Things I wish I knew about my teeth


May 1—When my dentist told me I would only have to see him once a year instead of my usual every six months, I had mixed emotions.

The Malaysian in me is like, “You don’t want the money, huh?”

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Apparently my oral hygiene is pretty good so I don't need to go that often.

My dentist even sent me pictures of my teeth before and after the cleaning, and the difference was minimal, with only some traces of tartar visible (if you squinted).

Looks like the extra effort I put into dental care paid off.

At the same time, there are a lot of things I wish I knew about dental care, and I wish more people knew.

1. The first thing in the morning is actually brushing your teeth.

For years, I would brush my teeth after breakfast. In fact, it's best to do it first thing in the morning—basically getting your mouth clean again.

2. Wait at least 30 minutes to 1 hour after a meal before brushing your teeth

Many people think that brushing their teeth immediately after eating is the right way to do things.

In fact, after eating, since many of the foods we eat are acidic, the acidic layer penetrates the teeth and weakens the enamel.

Since the enamel is in a softer, weaker state, it is best to let the tooth sit for a while to allow the enamel to fully normalize.

3. Taking probiotics by mouth helps maintain good oral and overall health

Some dentists have begun recommending oral probiotics to improve overall dental health, and research suggests they may even be used to prevent COVID-19 infection or help relieve symptoms

4. You can now claim dental exams and treatments as tax deductions

Previously, parents' dental treatment was tax-deductible, but last year it was announced that starting this year, claims for dental treatment would be capped at a maximum of RM1,000.

To clarify: Dental expenses from 2024 onwards can be claimed so you can add them to next year's tax return.

You can claim tax relief for yourself, your spouse and your children, but be aware that it only covers basic treatments such as check-ups, cleanings and tooth extractions.

If you want to avoid paying hefty dental bills in a private clinic, you have no choice but to prevent problems in the first place and, if you can afford it, don't put off going to the dentist when you're in pain. — Unsplash Image

5. Water flossers are very effective

I don't like water flossing, but my dentist does. Twice the dentist commented on how clean my teeth were, which I attributed to my cheap Chinese-made water flosser.

Although it feels like overkill, I still floss regularly, but I also use water floss every few days.

While regular floss can remove larger chunks between teeth, water floss can get below the gum line and remove tiny particles that regular floss can't catch.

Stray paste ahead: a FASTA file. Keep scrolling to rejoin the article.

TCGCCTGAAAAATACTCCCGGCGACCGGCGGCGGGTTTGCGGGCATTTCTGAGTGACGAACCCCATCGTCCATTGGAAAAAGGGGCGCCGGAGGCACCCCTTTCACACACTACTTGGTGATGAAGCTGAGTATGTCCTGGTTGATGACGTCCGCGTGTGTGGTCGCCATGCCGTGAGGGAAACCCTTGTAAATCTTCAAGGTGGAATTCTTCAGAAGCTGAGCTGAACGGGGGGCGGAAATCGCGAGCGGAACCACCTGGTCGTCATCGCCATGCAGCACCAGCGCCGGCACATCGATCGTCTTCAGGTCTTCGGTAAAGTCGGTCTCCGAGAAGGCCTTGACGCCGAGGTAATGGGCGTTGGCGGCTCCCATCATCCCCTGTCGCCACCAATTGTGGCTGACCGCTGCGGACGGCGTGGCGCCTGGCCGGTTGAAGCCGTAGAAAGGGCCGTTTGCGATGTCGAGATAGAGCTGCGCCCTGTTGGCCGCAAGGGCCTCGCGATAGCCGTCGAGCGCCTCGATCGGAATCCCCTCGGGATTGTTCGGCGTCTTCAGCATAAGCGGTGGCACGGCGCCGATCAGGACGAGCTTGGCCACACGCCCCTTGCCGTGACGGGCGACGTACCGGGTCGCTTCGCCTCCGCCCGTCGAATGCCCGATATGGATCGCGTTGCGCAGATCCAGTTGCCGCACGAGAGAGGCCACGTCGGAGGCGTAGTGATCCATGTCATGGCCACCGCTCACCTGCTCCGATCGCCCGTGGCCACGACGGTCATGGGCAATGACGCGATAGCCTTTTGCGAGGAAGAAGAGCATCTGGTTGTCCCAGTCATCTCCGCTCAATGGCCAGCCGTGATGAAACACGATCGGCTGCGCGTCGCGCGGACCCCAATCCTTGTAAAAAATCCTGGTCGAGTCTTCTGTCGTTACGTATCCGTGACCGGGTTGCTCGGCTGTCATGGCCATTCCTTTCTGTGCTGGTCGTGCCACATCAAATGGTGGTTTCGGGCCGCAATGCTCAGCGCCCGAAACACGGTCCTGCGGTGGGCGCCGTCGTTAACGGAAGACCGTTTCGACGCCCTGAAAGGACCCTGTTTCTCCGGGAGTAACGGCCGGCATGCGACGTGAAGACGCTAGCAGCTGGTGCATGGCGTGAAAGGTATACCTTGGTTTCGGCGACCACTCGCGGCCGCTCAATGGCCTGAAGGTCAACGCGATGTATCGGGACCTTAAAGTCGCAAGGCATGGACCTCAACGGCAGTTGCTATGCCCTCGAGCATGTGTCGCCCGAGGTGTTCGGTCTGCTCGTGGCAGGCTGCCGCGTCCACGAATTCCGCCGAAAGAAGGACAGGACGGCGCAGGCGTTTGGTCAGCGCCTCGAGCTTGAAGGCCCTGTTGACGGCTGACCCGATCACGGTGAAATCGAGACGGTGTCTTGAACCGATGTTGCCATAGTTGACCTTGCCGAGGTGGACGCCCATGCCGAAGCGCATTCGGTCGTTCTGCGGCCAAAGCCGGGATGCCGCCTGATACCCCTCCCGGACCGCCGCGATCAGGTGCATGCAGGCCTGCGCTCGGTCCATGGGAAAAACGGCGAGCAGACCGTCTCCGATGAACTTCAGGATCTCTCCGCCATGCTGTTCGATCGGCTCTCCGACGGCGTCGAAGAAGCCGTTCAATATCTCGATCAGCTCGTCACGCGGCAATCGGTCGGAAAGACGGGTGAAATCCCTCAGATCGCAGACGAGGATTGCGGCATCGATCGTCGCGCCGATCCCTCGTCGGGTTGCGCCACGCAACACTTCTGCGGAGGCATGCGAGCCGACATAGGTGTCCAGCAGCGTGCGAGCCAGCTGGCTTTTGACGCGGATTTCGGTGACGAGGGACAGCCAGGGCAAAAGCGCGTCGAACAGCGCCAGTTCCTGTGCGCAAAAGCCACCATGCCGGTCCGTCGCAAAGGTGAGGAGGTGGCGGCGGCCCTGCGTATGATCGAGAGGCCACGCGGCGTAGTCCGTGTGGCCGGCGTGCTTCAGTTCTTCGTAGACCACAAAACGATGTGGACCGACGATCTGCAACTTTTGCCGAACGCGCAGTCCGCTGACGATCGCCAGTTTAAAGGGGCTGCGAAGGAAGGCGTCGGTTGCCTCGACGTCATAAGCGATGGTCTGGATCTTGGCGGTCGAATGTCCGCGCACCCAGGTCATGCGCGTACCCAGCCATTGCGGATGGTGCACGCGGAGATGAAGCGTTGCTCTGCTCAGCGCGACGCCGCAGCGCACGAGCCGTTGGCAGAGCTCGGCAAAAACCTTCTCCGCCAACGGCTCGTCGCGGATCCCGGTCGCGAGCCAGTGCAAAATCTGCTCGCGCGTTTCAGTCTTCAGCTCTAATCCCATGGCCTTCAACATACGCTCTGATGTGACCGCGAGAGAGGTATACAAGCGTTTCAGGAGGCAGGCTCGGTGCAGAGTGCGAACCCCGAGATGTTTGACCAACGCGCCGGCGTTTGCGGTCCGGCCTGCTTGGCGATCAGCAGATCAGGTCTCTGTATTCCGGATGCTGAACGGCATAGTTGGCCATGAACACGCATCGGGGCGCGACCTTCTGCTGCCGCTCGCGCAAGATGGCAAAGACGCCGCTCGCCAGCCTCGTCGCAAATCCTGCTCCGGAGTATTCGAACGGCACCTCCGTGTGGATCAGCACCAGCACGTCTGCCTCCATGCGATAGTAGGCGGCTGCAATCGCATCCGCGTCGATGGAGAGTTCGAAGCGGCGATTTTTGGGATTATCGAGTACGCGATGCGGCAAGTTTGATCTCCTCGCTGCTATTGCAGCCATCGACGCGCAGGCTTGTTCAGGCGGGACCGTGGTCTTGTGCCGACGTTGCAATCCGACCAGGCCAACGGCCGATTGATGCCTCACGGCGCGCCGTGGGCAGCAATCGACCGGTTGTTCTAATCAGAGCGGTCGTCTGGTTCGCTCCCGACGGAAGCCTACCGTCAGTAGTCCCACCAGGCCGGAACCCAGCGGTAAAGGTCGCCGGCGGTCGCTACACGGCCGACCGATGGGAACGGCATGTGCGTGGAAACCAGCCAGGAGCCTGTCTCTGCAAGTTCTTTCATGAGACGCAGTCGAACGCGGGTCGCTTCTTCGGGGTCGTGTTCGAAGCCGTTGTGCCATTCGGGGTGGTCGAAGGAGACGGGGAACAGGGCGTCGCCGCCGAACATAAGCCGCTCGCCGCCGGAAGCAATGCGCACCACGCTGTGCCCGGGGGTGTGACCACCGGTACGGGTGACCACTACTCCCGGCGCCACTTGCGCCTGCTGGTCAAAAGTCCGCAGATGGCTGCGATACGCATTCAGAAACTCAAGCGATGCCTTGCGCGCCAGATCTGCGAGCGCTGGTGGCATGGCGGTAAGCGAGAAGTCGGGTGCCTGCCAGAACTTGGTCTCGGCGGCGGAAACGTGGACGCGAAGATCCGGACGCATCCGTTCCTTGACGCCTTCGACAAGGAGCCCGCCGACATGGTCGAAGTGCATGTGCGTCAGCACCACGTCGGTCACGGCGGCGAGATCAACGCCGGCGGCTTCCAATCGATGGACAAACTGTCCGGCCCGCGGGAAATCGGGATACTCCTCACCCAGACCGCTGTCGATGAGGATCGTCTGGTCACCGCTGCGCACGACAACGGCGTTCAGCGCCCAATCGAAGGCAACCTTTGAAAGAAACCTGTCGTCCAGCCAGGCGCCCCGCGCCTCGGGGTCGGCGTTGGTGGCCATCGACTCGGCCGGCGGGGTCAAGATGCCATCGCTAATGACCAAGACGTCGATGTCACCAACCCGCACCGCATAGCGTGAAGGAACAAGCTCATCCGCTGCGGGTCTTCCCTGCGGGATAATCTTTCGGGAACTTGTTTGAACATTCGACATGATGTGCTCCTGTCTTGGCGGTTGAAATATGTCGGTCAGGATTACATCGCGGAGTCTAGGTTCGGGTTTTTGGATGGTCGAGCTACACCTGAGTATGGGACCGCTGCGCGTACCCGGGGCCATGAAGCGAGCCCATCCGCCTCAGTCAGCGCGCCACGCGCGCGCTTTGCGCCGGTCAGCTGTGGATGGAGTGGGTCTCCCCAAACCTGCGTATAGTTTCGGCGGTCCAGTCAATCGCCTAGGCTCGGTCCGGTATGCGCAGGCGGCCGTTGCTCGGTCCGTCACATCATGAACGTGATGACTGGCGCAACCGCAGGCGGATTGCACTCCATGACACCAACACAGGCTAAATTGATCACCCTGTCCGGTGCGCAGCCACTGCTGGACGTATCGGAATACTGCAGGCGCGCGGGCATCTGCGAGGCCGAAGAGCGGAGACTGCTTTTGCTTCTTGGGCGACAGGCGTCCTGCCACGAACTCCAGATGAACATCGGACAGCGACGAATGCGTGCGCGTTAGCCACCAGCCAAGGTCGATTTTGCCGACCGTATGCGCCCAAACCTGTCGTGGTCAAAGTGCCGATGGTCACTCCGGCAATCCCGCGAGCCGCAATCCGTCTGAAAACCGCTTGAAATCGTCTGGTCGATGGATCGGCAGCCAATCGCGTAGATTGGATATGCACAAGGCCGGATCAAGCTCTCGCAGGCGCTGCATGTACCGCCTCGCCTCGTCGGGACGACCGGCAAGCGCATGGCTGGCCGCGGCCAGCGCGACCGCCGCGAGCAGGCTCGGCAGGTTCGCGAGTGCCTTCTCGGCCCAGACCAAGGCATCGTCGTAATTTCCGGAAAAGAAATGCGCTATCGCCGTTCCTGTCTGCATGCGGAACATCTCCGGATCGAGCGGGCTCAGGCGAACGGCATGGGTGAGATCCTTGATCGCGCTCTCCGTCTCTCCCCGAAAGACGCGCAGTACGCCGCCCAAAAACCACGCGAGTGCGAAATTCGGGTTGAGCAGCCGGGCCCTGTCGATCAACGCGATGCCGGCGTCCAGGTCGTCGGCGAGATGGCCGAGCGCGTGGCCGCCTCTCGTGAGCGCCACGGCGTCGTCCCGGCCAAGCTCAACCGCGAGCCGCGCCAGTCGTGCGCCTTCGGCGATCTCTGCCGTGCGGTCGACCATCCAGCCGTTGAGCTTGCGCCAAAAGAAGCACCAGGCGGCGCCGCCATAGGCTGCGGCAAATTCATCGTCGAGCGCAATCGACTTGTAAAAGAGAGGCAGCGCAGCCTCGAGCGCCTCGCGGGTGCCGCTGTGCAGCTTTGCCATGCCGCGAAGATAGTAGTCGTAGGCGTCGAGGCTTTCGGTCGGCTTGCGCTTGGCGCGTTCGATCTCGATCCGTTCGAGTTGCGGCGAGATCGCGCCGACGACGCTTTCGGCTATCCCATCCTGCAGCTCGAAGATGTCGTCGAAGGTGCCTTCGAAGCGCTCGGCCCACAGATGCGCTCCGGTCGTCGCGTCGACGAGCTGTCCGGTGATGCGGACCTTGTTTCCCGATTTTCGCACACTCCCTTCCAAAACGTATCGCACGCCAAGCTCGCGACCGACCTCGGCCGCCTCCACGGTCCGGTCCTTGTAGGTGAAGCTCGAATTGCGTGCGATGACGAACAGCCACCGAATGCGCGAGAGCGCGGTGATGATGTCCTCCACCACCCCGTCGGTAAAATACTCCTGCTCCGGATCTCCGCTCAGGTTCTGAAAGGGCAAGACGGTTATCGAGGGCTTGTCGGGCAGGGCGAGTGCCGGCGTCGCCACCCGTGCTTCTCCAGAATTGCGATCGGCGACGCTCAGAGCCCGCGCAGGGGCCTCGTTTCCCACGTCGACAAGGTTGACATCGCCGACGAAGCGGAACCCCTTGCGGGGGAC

6. Eating snacks may also be harmful to your teeth

As a habitual snacker, this doesn't bring me any joy. Constantly eating means your teeth are constantly in a weakened state from being constantly bathed in acid. I think I should give up my chips.

7. How to brush your teeth is important

I thought I had always done it right, but apparently there is a “right” or better way called the Bass method.

It's beyond my purview to explain, so just look it up on YouTube. How have I been brushing during this time? Brushing one tooth at a time, about seven times, is obviously not very effective (and mentally tiring).

8. A good electric toothbrush doesn’t have to be expensive

Now I use a less expensive electric toothbrush that uses sonic technology instead of the more expensive one sold by Oral-B.

Why electric instead of manual? The reality is that electric toothbrushes are simply more efficient and use the ideal amount of pressure. Many people tend to apply too little pressure or too much pressure, which means the teeth don't get cleaned either.

Dental problems can lead to other problems — dental infections can leak into the bloodstream and lead to sepsis and other dangerous medical conditions. Preventive health care will save you money in the long run.

Appointments at public health dental clinics can be difficult due to high demand and the reality is that they lack the range of dental work they can perform.

Public health dentists have to see large numbers of patients, so appointment times are short, and you can usually only treat one tooth at a time, so if you have multiple cavities that need filling, you're out of luck.

If you want to avoid paying hefty dental bills in a private clinic, you have no choice but to prevent problems in the first place and, if you can afford it, don't put off going to the dentist when you're in pain.

Hopefully my experience will help anyone who wants to save money long term on dental treatment, tax deduction or no tax deduction.

*This is the personal opinion of the columnist.



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